Violin Concertos by Black Composers of the 18th and 19th Centuries
- CDR 90000 035
Album Description Download Full CD Booklet
Say "classical music," and most people think of names like Mozart.
Cedille Records want the world to know about two of Mozart's less-familiar contemporaries, Chevalier J.J.O. de Meude-Monpas and Chevalier de Saint-Georges, as well as later composers Joseph White and Samuel Coleridge-Taylor. All were men of mixed African and European descent who made important contributions to European music in the 1700s and 1800s. Celebrities in their day, they've been all but forgotten in our era.
Performers are violinist Rachel Barton Pine, a celebrated performer who champions less well-known music, and Chicago's Encore Chamber Orchestra, conducted by Daniel Hege. The Center for Black Music Research at Chicago's Columbia College helped rediscover the musical compositions and locate the printed scores.
These composers of color lived colorful lives. Relatively little is known of the early background of French composer Meude-Monpas, but we do know that he was born in Paris and was a musketeer in the service of French king Louis XVI and Marie Antoinette - when he wasn't composing and writing books on music. Also active in Paris was Guadeloupe-born Saint-Georges, son of an aristocratic French plantation owner and an African slave. The dashing Saint-Georges (who graces the disc's cover) was a champion swordsman and extraordinary athlete, as well as a violin virtuoso. In 1792, he was appointed colonel and commander of an all-Black military regiment of French Caribbeans and former American slaves.
Cuba's Joseph White was born to a French businessman and an Afro-Cuban mother. A concert sensation in Europe and Latin America, White's violin playing was admired by the finest musicians of his day, including the great opera composer Gioacchino Rossini, who wrote, "The warmth of your execution, the feeling, the elegance, the brilliance of the school to which you belong, show the qualities in you as an artist of which the French school may be proud." When White performed in the US in 1876, one music critic called him "The best violinist who has visited this country . . ."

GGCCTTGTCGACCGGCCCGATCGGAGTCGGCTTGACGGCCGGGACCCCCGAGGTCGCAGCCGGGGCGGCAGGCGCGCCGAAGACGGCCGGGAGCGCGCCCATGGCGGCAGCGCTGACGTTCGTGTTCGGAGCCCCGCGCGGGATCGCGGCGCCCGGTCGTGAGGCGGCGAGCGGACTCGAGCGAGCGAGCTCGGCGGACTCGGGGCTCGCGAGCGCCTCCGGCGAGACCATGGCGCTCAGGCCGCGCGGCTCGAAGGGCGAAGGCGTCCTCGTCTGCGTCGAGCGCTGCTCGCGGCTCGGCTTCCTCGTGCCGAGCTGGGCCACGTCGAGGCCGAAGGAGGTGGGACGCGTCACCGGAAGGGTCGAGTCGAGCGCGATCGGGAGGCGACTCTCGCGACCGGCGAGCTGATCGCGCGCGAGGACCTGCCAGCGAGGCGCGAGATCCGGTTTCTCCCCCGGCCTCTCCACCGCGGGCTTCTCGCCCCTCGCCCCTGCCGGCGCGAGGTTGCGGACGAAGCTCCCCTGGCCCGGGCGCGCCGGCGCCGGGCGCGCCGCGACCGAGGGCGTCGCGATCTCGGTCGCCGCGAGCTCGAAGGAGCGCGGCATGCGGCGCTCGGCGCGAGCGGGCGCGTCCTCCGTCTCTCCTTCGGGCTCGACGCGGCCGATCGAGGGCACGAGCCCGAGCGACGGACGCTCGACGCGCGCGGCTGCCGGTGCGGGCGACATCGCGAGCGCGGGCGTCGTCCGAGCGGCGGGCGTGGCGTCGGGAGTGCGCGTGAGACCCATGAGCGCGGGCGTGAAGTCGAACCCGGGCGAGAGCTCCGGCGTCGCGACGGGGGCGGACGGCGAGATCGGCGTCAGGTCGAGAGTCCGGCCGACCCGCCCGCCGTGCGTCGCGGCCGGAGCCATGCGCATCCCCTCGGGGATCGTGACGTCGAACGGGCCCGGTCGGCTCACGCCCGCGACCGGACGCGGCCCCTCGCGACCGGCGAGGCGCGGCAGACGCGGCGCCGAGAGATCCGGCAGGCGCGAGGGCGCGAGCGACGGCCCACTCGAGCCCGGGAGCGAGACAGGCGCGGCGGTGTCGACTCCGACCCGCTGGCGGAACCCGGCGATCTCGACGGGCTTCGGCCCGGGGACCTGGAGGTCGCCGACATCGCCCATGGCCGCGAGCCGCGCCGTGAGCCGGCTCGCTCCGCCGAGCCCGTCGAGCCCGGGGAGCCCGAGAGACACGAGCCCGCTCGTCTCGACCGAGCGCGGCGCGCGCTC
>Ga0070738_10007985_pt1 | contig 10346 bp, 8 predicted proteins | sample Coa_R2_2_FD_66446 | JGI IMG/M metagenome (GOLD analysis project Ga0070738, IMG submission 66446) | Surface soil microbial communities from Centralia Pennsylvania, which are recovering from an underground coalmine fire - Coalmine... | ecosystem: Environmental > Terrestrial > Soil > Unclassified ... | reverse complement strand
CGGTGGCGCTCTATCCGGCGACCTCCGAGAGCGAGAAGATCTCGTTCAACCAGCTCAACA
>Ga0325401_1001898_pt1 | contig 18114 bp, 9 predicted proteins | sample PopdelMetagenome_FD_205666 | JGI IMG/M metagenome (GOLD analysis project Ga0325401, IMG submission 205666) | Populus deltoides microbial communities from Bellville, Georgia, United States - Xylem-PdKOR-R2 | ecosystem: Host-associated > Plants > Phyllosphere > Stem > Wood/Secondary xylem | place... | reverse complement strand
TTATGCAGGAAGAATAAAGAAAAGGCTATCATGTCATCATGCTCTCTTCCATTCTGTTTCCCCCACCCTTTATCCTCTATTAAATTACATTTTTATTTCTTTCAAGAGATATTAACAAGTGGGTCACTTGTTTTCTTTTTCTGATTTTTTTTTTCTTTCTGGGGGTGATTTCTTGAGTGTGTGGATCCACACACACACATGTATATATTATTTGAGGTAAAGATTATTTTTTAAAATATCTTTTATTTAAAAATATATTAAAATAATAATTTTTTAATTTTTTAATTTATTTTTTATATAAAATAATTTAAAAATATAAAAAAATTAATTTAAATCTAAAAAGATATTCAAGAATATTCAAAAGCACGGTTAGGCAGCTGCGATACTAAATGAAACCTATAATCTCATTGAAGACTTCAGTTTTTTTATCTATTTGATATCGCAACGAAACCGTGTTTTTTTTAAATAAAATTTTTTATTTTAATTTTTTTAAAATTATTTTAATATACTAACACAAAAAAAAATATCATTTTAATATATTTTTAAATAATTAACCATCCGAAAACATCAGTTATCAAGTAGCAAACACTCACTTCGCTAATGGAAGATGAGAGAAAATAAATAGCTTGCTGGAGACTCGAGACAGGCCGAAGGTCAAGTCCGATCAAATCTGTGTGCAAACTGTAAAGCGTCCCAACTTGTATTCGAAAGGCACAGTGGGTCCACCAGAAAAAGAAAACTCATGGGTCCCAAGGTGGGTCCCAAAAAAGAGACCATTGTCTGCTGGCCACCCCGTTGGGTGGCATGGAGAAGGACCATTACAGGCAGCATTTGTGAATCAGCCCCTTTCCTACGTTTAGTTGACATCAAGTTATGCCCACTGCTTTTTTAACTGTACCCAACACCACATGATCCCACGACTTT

England's Samuel Coleridge-Taylor, the son of a physician from Sierra Leone and an Englishwoman, was esteemed in the US, especially among cultured African-Americans. His circle of American admirers included Booker T. Washington. The Coleridge-Taylor Society, a Black choral group, was founded in his honor in 1901. He visited the US several times and was a White House guest of President Theodore Roosevelt. His idol was famed Czech composer Antonin Dvorak, who encouraged the use of ethnic folk music, including Negro spirituals. Accordingly, Coleridge-Taylor incorporated elements of Black spirituals into many of his later works (although not the piece on this disc).
The CD booklet says the support of a European parent gave each of these mixed-race musicians access to formal educational and social opportunities unavailable to their African relations: "Excellent training and remarkable talents allowed these artists to take full advantage of a rare opening in the social fabric, yet they remained exotic and exceptional."
"What may surprise people is that you don't hear an obvious African influence in these pieces," James Ginsburg, the CD's producer, observes. "The composers approached Western music on its own terms and succeeded in creating outstanding works that show a personal imprint within the mainstream styles of their times."